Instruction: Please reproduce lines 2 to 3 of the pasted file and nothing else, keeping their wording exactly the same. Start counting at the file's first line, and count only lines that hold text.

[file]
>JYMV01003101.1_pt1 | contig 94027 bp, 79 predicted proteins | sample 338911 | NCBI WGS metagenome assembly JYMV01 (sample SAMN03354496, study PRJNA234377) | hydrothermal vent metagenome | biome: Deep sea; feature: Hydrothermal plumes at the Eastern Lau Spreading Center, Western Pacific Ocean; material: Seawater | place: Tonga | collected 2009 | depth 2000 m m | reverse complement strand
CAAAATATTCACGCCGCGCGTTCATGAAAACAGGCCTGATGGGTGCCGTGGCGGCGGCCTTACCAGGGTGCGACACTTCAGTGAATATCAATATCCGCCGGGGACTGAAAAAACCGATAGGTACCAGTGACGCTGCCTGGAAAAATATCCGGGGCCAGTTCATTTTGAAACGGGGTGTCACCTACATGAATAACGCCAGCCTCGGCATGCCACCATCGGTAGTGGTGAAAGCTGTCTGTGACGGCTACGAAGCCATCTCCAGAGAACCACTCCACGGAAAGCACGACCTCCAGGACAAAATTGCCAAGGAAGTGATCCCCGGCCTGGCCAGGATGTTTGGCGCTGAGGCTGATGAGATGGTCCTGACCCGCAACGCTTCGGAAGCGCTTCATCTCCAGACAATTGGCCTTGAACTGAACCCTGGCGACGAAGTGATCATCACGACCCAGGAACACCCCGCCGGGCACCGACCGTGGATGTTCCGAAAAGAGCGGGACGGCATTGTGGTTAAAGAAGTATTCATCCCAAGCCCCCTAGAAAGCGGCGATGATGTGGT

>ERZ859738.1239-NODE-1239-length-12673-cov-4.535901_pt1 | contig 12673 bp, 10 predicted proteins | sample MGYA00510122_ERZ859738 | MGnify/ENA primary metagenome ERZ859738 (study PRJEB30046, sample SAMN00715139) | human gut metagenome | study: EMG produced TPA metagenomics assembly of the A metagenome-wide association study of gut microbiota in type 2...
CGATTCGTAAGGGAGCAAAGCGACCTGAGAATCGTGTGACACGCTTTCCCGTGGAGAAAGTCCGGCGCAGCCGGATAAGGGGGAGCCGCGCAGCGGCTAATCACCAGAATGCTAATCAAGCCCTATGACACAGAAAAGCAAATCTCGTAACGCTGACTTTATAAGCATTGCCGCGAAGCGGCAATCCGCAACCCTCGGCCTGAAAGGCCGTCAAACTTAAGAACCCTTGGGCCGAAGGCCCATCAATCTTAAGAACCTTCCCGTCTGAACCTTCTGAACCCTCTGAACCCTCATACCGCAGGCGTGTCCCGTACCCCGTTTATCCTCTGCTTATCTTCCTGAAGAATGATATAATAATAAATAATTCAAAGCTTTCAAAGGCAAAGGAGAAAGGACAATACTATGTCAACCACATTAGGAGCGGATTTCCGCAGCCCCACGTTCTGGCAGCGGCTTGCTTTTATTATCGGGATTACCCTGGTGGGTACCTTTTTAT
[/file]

CAAAATATTCACGCCGCGCGTTCATGAAAACAGGCCTGATGGGTGCCGTGGCGGCGGCCTTACCAGGGTGCGACACTTCAGTGAATATCAATATCCGCCGGGGACTGAAAAAACCGATAGGTACCAGTGACGCTGCCTGGAAAAATATCCGGGGCCAGTTCATTTTGAAACGGGGTGTCACCTACATGAATAACGCCAGCCTCGGCATGCCACCATCGGTAGTGGTGAAAGCTGTCTGTGACGGCTACGAAGCCATCTCCAGAGAACCACTCCACGGAAAGCACGACCTCCAGGACAAAATTGCCAAGGAAGTGATCCCCGGCCTGGCCAGGATGTTTGGCGCTGAGGCTGATGAGATGGTCCTGACCCGCAACGCTTCGGAAGCGCTTCATCTCCAGACAATTGGCCTTGAACTGAACCCTGGCGACGAAGTGATCATCACGACCCAGGAACACCCCGCCGGGCACCGACCGTGGATGTTCCGAAAAGAGCGGGACGGCATTGTGGTTAAAGAAGTATTCATCCCAAGCCCCCTAGAAAGCGGCGATGATGTGGT

>ERZ859738.1239-NODE-1239-length-12673-cov-4.535901_pt1 | contig 12673 bp, 10 predicted proteins | sample MGYA00510122_ERZ859738 | MGnify/ENA primary metagenome ERZ859738 (study PRJEB30046, sample SAMN00715139) | human gut metagenome | study: EMG produced TPA metagenomics assembly of the A metagenome-wide association study of gut microbiota in type 2...